Sunflower Varieties with Edible Seeds
These days, most sunflower varieties have been hybridized to produce showy flowers rather than seeds. There are even some pollen-free sunflower varieties that are hybridized for use in wedding cut flowers so no one has an allergy attack.
That’s nice and all, but I think the seed-producing varieties of sunflowers are beautiful and they also produce tasty seeds.
What kinds of sunflowers are best for eating?
- Mammoth Grey Stripe – (Heirloom) Grows about 12 feet tall and produces seed heads up to 20 inches across. This is the most common backyard variety. (Seeds Here)
- Mammoth Russian – (Heirloom) 12 to 15 feet tall with thin-shelled seeds. (Seeds Here)
- Titan – (heirloom) I can’t find any reference to exactly how tall this one gets, but it’s famous for particularly large flowers that grow up to 2 feet across. (Seeds Here)
- Hopi Black Dye – (heirloom) an old heirloom. It has edible seeds, and the seed shells were used as a black dye by the Hopi Indians. The center of these sunflowers is particularly striking due to the very dark seeds. (Seeds Here)
- Paul Bunyan – (Hybrid) Known for very tall plants. (Seeds Here)
- Sunzilla – (Hybrid) This hybrid is one of the tallest varieties available, growing 16 feet tall and producing seed heads up to 2 feet across. (Seeds Here)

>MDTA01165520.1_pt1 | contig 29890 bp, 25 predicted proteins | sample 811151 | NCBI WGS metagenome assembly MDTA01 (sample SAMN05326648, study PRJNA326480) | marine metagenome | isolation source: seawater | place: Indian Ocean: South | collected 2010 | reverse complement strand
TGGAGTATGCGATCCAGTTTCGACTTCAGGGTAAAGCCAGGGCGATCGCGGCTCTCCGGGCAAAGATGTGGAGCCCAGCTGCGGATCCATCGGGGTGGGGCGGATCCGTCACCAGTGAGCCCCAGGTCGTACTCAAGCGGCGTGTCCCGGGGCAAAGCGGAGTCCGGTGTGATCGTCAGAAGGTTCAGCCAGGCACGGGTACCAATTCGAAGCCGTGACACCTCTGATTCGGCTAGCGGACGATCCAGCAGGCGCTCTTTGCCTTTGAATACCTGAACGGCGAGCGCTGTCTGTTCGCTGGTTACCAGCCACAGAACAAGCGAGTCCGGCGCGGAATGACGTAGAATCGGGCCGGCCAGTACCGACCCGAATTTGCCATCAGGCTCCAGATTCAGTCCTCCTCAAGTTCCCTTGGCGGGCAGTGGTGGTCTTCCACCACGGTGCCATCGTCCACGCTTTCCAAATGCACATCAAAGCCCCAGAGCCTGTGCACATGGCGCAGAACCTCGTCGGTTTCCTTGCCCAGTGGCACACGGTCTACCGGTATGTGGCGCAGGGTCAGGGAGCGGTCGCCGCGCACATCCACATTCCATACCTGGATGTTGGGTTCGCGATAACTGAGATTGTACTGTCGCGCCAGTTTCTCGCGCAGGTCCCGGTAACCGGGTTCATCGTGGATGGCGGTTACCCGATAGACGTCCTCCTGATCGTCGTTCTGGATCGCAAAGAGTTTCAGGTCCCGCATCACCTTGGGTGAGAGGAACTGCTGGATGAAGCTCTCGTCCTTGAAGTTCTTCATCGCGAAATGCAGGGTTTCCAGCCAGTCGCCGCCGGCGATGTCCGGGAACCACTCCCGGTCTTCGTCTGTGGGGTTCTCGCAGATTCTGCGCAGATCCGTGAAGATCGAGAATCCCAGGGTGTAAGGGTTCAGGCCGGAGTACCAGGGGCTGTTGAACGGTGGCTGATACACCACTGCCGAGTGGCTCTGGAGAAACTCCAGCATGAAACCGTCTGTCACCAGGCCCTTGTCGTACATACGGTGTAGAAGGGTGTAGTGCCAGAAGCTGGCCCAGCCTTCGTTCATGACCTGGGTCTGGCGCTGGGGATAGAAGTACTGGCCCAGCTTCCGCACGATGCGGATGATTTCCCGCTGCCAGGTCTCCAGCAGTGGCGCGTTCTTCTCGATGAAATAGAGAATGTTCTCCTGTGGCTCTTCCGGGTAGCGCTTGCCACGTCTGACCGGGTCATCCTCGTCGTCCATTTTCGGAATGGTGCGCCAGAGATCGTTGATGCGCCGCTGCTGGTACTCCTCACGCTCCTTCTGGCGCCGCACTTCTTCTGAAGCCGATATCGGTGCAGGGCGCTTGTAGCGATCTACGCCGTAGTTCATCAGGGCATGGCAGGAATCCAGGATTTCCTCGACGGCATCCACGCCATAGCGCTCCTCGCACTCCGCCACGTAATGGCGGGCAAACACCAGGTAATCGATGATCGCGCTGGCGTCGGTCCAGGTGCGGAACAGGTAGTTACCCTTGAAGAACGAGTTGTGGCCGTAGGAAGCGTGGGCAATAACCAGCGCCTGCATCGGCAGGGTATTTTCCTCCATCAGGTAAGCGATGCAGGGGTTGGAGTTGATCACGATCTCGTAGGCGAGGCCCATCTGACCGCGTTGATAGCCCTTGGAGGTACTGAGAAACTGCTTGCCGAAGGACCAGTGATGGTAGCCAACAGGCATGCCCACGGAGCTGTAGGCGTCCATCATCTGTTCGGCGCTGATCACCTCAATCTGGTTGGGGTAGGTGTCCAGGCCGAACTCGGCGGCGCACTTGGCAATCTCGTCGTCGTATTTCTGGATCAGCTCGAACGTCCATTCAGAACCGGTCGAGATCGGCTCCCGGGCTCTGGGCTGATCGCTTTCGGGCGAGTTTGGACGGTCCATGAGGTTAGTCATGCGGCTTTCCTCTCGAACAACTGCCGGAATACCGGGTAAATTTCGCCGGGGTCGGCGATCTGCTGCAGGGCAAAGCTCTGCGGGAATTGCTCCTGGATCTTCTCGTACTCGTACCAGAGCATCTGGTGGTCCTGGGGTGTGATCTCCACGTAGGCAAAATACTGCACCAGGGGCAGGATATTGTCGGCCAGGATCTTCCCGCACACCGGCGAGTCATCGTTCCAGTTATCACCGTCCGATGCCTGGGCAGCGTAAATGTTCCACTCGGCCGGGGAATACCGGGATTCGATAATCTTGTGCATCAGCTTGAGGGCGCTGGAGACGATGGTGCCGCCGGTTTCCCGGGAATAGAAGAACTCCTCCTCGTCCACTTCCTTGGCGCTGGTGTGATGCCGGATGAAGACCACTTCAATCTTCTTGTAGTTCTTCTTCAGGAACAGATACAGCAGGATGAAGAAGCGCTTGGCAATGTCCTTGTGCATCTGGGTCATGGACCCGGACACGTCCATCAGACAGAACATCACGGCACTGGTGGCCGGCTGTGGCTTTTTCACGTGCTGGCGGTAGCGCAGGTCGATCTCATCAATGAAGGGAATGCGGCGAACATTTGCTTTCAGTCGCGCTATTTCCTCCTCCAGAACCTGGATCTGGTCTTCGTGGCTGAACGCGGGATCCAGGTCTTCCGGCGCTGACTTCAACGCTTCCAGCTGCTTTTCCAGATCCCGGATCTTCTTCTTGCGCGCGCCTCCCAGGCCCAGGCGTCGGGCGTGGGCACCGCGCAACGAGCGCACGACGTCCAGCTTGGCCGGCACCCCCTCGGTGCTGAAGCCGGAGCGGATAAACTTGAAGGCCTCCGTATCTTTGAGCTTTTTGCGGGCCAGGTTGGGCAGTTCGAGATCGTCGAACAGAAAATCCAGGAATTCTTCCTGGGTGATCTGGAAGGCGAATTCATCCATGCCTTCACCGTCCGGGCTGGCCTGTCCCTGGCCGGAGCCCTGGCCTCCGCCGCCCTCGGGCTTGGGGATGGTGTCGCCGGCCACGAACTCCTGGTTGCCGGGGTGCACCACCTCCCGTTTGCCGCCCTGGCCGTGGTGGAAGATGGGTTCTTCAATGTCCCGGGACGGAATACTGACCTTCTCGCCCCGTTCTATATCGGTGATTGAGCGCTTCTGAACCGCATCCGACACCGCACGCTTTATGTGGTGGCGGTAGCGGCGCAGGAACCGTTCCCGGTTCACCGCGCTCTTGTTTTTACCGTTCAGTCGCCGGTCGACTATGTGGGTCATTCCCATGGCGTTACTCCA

Short Sunflowers with Edible Seeds
Most of the traditional varieties are tall. Really tall. For more practical backyard sunflower seed growing, new short hybrids have been developed.
- Royal – (Hybrid) 7 feet tall with impressive 8-inch flowers and high seed production. (Seeds Here)
- Super Snack – (Hybrid) This plant produces one large 10-inch flower on a 5-foot tall plant. The seeds are especially easy to crack. (Seeds Here)
Harvesting Sunflower Seeds
Determining when sunflower seeds are ready for harvest can be tricky. Once the flower opens, it’ll be a long time before everything has been pollinated and seeds fully develop. The seeds are usually ready for harvest 30 to 45 days after the flower opens, but that depends a lot on the weather.
Sunflower seeds are ripe when the flower head turns from green to yellow and the seed head begins to brown. To test for ripeness, gently pry out a seed or two and give them a taste. If the sunflower seeds are ready for harvest, cut the flower stem a few inches below the seed head.
At this point, the seeds need to dry in a place where they’re protected from birds. Try wrapping the whole flower in a loose layer of cheesecloth and hanging it in a sheltered space with good airflow.
Alternately, you can just hang them indoors. Once the seed heads are dry after a few weeks, gently pry the seeds out with your fingers or a fork.
Growing Sunflower Sprouts
Beyond just seeds, sunflower sprouts are a tasty sandwich topper. Organic markets sell small bags of them, with about a cup of sprouts, for around $4.
They grow best in the soil, so start a handful of seeds in a small pot and then cut them off about 2 to 3 weeks later.